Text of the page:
The issue of sustainability, and the idea that economic growth and development might destroy its own foundations, is one of the defining political problems of our era. This ground breaking study traces the emergence of this idea, and demonstrates how sustainability was closely linked to hopes for growth, and the destiny of expanding European states, from the sixteenth century. Weaving together aspirations for power, for economic development and agricultural improvement, and ideas about forestry, climate, the sciences of the soil and of life itself, this book sets out how new knowledge and metrics led people to imagine both new horizons for progress, but also the possibility of collapse. In the nineteenth century, anxieties about sustainability, often driven by science, proliferated in debates about contemporary and historical empires and the American frontier. The fear of progress undoing itself confronted society with finding ways to live with and manage nature.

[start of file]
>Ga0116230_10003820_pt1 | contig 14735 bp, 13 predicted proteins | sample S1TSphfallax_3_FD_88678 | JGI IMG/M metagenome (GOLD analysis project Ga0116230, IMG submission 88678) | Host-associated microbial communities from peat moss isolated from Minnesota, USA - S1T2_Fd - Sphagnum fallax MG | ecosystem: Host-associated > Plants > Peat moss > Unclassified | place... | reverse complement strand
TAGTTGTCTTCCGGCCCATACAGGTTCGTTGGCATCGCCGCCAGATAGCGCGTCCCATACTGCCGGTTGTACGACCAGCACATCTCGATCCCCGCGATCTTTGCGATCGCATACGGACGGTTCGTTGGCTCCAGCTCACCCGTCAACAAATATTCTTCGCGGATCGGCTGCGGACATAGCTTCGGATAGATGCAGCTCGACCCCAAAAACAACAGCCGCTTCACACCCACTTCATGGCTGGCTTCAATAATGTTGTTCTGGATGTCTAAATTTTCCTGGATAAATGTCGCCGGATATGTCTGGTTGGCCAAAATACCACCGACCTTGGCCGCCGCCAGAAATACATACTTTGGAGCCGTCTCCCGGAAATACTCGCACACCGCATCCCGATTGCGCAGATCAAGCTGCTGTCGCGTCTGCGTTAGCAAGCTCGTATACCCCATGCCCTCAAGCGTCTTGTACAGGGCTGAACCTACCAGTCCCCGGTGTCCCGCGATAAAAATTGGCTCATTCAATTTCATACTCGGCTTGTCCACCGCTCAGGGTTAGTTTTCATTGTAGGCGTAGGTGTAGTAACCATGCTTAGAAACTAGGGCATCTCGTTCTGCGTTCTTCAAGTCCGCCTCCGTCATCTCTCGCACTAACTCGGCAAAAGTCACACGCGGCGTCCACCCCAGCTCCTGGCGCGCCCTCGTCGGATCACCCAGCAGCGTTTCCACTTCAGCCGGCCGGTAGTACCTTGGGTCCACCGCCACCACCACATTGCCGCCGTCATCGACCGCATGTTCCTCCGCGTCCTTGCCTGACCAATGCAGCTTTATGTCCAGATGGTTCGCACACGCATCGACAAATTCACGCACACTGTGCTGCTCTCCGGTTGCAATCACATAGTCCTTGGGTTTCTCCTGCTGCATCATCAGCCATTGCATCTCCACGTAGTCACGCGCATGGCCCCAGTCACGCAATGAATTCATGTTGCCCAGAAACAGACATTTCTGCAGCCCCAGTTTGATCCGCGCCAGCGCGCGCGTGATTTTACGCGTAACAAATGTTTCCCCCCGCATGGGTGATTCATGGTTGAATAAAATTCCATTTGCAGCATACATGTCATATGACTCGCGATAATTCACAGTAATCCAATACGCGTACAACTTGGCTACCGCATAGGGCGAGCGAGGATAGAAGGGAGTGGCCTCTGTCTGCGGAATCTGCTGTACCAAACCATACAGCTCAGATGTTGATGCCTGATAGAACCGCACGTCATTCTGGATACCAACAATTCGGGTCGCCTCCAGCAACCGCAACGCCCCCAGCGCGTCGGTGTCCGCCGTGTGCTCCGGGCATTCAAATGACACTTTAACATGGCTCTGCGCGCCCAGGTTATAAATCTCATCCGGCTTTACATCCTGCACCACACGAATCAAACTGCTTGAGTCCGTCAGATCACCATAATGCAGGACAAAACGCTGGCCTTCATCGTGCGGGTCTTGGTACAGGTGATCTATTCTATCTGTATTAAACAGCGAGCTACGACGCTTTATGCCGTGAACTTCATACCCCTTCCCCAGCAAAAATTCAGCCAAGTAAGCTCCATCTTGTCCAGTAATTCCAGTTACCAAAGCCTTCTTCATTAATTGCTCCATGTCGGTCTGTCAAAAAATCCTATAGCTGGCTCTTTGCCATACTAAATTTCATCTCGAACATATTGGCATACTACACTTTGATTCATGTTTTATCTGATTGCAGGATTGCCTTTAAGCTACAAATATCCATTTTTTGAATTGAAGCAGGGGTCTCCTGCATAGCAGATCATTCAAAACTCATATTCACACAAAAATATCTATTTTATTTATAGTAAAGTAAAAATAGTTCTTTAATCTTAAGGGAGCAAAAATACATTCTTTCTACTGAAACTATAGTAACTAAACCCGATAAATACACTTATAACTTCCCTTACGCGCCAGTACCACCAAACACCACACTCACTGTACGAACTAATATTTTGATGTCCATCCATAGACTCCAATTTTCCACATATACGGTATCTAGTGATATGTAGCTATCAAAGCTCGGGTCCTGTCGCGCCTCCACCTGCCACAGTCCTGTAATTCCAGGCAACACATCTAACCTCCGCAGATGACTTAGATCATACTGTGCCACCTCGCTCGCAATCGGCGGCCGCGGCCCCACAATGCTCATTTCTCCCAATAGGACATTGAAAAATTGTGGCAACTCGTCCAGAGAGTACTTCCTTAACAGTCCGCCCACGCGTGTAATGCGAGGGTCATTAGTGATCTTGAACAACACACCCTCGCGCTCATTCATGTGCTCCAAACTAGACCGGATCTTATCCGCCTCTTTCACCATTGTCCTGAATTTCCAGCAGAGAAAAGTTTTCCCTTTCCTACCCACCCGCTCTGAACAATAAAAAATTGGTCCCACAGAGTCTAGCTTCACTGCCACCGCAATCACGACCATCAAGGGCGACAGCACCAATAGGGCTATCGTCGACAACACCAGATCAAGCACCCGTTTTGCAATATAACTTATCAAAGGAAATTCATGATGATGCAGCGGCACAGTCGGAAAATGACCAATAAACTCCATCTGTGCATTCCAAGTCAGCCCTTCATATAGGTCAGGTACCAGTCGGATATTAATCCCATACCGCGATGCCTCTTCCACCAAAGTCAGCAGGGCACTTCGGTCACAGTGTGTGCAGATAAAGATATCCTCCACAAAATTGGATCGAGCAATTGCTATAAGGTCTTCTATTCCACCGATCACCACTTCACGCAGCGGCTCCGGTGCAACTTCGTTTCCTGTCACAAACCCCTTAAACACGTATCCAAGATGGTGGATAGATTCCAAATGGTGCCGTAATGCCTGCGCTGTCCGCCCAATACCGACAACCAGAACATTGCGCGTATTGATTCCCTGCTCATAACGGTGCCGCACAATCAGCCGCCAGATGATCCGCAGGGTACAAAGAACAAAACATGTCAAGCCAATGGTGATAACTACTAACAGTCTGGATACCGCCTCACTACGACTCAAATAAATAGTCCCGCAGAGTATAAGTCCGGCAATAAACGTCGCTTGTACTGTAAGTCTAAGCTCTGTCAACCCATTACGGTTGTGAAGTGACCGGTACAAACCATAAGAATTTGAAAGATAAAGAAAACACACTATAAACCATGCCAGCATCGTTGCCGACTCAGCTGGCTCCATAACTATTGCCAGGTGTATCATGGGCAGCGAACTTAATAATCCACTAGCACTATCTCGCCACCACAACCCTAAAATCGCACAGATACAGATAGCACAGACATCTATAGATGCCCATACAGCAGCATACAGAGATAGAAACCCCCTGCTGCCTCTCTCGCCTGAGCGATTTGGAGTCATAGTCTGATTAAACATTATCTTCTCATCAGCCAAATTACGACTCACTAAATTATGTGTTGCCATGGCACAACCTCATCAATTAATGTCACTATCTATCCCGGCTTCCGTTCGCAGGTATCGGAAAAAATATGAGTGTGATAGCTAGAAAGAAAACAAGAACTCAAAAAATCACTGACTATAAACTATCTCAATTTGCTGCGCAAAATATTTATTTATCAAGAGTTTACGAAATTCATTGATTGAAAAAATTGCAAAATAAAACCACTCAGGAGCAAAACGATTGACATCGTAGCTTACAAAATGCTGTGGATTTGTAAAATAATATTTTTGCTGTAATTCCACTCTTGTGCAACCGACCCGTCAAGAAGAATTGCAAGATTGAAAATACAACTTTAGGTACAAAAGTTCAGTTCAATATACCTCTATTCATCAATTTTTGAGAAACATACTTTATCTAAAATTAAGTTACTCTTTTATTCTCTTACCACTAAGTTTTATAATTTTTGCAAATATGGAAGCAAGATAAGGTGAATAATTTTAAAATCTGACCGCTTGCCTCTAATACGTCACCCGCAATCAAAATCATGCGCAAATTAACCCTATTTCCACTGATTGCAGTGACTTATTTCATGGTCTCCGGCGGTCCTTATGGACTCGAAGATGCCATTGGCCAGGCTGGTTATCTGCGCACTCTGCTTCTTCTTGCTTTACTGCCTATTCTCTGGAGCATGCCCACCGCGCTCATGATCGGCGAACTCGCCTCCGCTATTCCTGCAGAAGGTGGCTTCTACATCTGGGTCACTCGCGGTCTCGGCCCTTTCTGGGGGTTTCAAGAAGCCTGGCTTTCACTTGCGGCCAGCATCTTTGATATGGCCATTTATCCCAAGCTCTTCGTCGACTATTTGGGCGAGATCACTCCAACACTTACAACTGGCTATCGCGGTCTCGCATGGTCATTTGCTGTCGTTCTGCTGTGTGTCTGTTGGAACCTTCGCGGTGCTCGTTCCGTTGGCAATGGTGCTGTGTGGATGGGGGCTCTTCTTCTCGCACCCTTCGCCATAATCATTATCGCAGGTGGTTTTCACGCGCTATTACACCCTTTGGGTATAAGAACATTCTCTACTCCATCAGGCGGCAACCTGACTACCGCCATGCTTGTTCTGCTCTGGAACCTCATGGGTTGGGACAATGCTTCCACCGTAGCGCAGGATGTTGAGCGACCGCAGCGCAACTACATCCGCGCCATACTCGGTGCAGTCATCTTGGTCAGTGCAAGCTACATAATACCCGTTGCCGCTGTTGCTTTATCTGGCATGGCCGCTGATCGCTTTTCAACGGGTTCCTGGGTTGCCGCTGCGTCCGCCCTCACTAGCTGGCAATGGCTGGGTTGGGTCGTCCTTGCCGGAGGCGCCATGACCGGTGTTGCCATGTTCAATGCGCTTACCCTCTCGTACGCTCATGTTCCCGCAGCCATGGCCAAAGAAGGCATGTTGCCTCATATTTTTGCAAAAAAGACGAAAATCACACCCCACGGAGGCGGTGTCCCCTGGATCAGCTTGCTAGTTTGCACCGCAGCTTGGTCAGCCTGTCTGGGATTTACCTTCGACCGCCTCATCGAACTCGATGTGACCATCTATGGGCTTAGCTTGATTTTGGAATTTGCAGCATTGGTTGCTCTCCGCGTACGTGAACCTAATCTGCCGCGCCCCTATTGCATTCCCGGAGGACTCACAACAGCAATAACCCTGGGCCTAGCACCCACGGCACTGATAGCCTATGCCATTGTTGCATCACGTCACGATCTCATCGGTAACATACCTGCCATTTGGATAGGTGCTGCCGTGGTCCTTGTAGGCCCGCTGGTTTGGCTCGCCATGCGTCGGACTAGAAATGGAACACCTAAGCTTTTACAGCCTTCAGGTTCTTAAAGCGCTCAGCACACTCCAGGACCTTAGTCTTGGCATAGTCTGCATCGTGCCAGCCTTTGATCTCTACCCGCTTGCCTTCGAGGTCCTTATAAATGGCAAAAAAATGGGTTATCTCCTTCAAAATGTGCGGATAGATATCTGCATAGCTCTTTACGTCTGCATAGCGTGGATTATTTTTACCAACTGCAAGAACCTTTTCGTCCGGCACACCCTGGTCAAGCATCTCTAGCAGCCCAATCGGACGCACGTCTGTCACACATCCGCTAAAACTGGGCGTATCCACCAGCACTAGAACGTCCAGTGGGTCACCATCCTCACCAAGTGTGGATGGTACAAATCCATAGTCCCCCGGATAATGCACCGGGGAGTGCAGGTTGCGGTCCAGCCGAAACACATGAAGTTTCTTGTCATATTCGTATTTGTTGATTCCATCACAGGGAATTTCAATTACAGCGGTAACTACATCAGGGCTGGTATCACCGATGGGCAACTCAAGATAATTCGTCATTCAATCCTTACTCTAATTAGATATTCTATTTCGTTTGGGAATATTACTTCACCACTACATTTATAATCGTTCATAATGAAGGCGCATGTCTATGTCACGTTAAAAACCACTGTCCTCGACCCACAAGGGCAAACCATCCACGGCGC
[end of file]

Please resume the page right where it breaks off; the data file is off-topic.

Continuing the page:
Table of Contents
1. Living from the land, c.1500–1620; 2. Governing the woods, c.1500–1700; 3. Ambition and experiment, c.1590–1740; 4. Paths to sustained growth, c.1650–1760; 5. Nature translated, c.1670–1830; 6. Theories of circulation, c.1740–1800; 7. Political economies of nature, c.1760–1840; 8. History and destiny, c.1700–1870; Conclusion: ends and beginnings.